In Chapter four, ‘Orhan Pamuk as Exile: Pamuk and Auerbach in Istanbul’, Fisk turns her spotlight on the concept of exile. Although Pamuk—an Istanbul native himself—stated that he has never lived abroad in exile, his ‘ability to live safely in Turkey’ (113) seems to have prompted Fisk to consider the condition of an exile. As she discusses Pamuk’s position in this category, she provides a historical account on the concept of writer-in-exile going back to the chapter’s titular figure Eric Auerbach, who fled to Istanbul to escape Nazi Germany. Her focus on the rhetoric of exile also suggests how this word might be used ubiquitously and in vain. Fisk engages in a dialogue with Emily Apter and Kader Konuk to discuss Auerbach’s status as an exile in Istanbul and his statements about the lack of resources and severe isolation in Istanbul when he was writing Mimesis: The Representation of Reality in Western Literature. Apter and Konuk question Auerbach’s claim and argue how his situation might not have been as dire as he claimed. Fisk analyses both scholars’ arguments, putting them in a textual dialogue and gradually works her way towards a delineation of an author’s difficulty to live safely in their home country. Thus, she reflects on Pamuk’s ambiguous position using the rhetoric of exile and questions the fetish of ‘comparatists working in Western institutions’ for a figure in exile when ‘the role poses dangers to those who inhabit it’ (124–25).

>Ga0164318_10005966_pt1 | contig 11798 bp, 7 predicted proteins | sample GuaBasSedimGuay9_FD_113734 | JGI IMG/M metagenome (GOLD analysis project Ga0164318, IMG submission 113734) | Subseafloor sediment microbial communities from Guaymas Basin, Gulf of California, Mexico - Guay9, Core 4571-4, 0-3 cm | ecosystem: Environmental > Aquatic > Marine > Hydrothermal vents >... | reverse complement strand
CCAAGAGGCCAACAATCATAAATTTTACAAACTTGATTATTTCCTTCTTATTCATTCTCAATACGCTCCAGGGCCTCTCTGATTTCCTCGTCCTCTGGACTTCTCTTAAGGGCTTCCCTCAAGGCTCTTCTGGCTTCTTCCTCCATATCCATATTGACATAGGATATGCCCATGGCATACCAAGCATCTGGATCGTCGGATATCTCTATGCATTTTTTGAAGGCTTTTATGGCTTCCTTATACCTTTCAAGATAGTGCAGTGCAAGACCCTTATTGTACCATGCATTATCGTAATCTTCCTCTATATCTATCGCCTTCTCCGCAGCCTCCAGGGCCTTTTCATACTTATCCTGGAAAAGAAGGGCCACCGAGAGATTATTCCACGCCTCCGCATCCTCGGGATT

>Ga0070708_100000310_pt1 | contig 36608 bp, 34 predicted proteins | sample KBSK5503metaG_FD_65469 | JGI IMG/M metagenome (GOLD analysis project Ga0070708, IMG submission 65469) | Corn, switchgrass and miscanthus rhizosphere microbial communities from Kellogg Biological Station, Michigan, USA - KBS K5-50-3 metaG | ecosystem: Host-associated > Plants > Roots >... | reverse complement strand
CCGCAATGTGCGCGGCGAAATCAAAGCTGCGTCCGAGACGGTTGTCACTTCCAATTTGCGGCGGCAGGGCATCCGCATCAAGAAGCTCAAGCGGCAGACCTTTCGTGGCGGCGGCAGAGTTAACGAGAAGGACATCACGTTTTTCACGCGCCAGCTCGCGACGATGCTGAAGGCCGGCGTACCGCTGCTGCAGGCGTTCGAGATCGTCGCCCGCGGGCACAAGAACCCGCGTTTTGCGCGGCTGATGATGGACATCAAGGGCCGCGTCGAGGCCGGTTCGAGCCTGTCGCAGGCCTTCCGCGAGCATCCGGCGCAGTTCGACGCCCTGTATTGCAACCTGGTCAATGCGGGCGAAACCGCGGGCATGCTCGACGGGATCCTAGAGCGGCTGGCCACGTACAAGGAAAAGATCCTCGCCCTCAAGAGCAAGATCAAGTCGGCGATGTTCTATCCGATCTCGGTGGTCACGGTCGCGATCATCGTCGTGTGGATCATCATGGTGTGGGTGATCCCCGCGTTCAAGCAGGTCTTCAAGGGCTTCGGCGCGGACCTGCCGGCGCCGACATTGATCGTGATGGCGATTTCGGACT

Following on from a non-Western author’s stance against the politics of his nation, in chapter five, ‘Orhan Pamuk wins the Nobel Prize: The Cases of Orhan Pamuk and Mo Yan’, Fisk wraps up the thread and ties it to the Swedish Academy’s politics and desire to celebrate a non-Western author. She suggests that in order for non-Western writers to gain recognition, they are expected to reach to a level of an notoriety as a dissident at home as a result of their defence of human rights. Fisk observes—alluding to Pascale Casanova’s ‘The World Republic of Letters’—the value of the Nobel for those countries that are ‘at the margins of the world republic of letters’ (129) compared to United States and Europe. Along with an account of Pamuk’s Nobel, Fisk also brings Mo Yan’s win in 2012 into the conversation. Mo Yan is criticized both at home and abroad for complying with the Chinese regime. At this point Fisk also brings into the conversation some Western literary examples such as Harold Pinter and proceeds to highlight different consequences a Western and a non-Western writer might face: the former may pay the price by merely losing popularity while the latter face the threat of imprisonment. Fisk shrewdly calls attention to the drastic differences in the conditions the authors on the opposite ends of the globe might endure and to the exigency—which can be characterized as reckless—of Western institutions on a non-Western author. She calls for a transparency in the Nobel criteria to lighten the burden of any speculation that might surround a non-Western writer’s win. She, thus, argues for Pamuk’s right to Nobel emancipated from the weight of ‘political utility’ (3).